Spotify announced this week that it will launch its services in 20 new countries and will create a new free streaming program for mobile device users. This begs the question: Should Pandora stockholders be worried?
Pandora has made its free mobile device app the main source of user generation in the past and has leveraged its mobile user base to gain a foothold in the sector with almost triple the membership of Spotify (70.9 million vs 24 million). Spotify previously charged $10 per mobile device customer, and investors are weary that this move to free mobile streaming will hurt Pandora's mobile user base, which is responsible for 80% of its users.
Since the official announcement from Spotify that the company will be expanding into 20 new countries and will offer free mobile usage, Pandora stock has dropped over 8%. Although seemingly large, it is less significant after you notice that Pandora's stock has risen over 200% since December 2012.
This year, there has been an increase in competition for the Internet radio company, with Apple's iTunes Radio released in September. The release of iTunes Radio has had a minimal effect on Pandora, as the user base dropped from 72.7 million in September to 70.9 million in October. Plus, the loss primarily consisted of only occasional users, as total hours listened actually rose in that time from 1.38 billion to 1.46 billion.
Additionally, Bloomberg reported that Pandora has seen an increase in market share since the iTunes Radio launch, up from 7.77% to 8.06%.
This slight drop in users for Pandora hardly affected its bottom line, as the company's revenue comes primarily from advertising to frequent listeners. Mobile advertising revenue grew to $104.9 million, increasing 58% compared to the same quarter last year, and the company took in more revenue from subscriptions in 3Q 2013 than in all of the first three quarters of 2012.
In addition to revenue growth, Pandora has seen a 20% year-over-year increase in listeners, even with the iTunes Radio decrease. Listener hours, the biggest advertising driver, was up to 4.18 billion, a 17% increase from 3Q 2012.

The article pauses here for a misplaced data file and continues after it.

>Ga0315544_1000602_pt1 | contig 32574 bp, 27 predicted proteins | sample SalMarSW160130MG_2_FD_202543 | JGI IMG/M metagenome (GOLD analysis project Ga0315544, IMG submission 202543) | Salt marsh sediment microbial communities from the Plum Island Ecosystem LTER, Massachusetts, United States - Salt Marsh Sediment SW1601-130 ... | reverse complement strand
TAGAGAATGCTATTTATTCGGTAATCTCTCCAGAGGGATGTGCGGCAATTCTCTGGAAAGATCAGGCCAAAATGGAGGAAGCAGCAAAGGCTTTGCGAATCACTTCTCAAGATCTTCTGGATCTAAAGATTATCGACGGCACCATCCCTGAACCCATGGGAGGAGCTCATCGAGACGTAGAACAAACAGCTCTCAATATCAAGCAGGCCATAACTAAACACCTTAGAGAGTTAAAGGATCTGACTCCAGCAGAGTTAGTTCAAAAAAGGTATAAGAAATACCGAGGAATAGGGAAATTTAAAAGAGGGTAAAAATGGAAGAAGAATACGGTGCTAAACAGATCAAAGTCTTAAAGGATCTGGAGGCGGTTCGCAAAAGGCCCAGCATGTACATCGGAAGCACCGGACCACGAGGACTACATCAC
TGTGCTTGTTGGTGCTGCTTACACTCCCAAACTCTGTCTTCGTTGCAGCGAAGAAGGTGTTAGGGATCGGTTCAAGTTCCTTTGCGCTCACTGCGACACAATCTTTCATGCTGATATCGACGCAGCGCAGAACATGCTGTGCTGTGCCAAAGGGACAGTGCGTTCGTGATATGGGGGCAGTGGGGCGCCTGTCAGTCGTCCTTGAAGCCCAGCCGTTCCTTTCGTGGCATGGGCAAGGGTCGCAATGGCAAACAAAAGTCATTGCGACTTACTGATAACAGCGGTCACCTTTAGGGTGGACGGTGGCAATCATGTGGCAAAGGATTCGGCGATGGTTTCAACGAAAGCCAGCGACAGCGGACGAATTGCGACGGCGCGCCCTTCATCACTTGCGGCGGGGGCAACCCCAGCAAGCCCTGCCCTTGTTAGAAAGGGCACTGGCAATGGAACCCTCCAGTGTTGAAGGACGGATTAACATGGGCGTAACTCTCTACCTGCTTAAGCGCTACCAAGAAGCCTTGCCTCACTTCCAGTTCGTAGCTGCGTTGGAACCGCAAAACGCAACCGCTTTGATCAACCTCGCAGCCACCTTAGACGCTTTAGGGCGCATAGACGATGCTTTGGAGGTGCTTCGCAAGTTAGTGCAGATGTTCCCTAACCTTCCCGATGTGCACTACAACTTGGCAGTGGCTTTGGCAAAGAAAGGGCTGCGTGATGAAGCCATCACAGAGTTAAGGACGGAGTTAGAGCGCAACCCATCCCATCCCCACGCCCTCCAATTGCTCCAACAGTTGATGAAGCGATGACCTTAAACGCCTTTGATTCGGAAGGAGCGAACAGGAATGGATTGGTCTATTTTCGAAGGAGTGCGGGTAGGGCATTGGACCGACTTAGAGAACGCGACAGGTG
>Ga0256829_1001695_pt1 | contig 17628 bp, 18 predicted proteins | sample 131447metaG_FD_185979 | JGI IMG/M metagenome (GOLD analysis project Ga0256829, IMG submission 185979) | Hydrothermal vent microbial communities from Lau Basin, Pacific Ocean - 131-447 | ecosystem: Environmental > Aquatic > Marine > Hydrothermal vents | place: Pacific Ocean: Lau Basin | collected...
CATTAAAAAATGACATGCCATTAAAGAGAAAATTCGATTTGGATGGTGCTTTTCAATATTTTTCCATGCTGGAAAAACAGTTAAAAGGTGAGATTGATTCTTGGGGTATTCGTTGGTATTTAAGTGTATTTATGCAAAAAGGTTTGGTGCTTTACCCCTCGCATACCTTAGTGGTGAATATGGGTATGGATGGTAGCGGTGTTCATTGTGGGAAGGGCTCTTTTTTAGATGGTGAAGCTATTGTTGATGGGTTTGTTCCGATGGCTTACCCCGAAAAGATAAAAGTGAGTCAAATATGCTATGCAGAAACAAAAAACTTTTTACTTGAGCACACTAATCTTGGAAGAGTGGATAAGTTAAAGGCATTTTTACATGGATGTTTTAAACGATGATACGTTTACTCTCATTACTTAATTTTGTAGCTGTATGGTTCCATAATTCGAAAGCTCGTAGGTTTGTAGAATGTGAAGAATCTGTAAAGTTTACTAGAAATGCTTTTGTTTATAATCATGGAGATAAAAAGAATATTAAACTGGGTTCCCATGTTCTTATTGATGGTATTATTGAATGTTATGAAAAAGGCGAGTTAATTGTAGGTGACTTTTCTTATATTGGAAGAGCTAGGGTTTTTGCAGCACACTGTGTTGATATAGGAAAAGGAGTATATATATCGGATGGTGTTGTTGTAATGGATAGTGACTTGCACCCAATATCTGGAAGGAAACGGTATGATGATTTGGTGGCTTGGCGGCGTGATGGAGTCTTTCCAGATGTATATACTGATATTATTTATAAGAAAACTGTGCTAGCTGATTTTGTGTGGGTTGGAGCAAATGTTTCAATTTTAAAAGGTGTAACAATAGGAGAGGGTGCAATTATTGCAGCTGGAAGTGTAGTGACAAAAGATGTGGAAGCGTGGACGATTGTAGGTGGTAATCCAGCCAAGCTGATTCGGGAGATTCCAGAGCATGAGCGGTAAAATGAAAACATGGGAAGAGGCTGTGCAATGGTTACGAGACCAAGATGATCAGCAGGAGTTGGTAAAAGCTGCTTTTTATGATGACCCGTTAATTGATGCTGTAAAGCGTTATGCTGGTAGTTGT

Pandora, currently third for largest mobile advertising revenue behind Google and Facebook , could increase revenue with one simple step -- increasing the advertising per hour. Currently, free users are shown advertisements once every 30-60 minutes, depending on the station, with ads typically lasting 15 seconds. This equates to one minute of advertising every hour. If Pandora increased the frequency of ads to two to three minutes per hour, revenue would be increased proportionally.
If it were to increase advertising, acquiring new advertisers wouldn't be a concern. Pandora finds it relatively easy to attract the sponsors because it can use its Music Genome Project to directly predict the type of subscriber listening to each radio station, allowing marketers to directly target ads at a specific demographic.
Pandora has also created forced brand loyalty within its website because, as users give "thumbs up" and "thumbs down" ratings to songs, they get a progressively more personalized radio station, prompting them to stay with Pandora. In addition, even new users without the previous history have stated that Pandora gives the best all-around selection as seen in a Forbes article by Amadou Diallo, where he tests iTunes Radio and Spotify against Pandora.
Spotify's move to encroach on Pandora's 56 million active mobile users has given a slight spook to investors. While you will have to wait for the implementation to see how it affects the companies, it is clear that Pandora has seen tests similar to this before, yet has continued to grow revenue. With the continued growth of metrics from listener hours to mobile advertising revenue year-over-year, despite numerous competitors, it seems that this play by Spotify will do nothing to weaken Pandora's outlook moving forward.
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The article Should Pandora Be Worried About Spotify? originally appeared on Fool.com.Fool contributor Connor Foreman has no position in any stocks mentioned. The Motley Fool recommends Apple, Facebook, Google, and Pandora Media. The Motley Fool owns shares of Apple, Facebook, and Google. Try any of our Foolish newsletter services free for 30 days. We Fools may not all hold the same opinions, but we all believe that considering a diverse range of insights makes us better investors. The Motley Fool has a disclosure policy.
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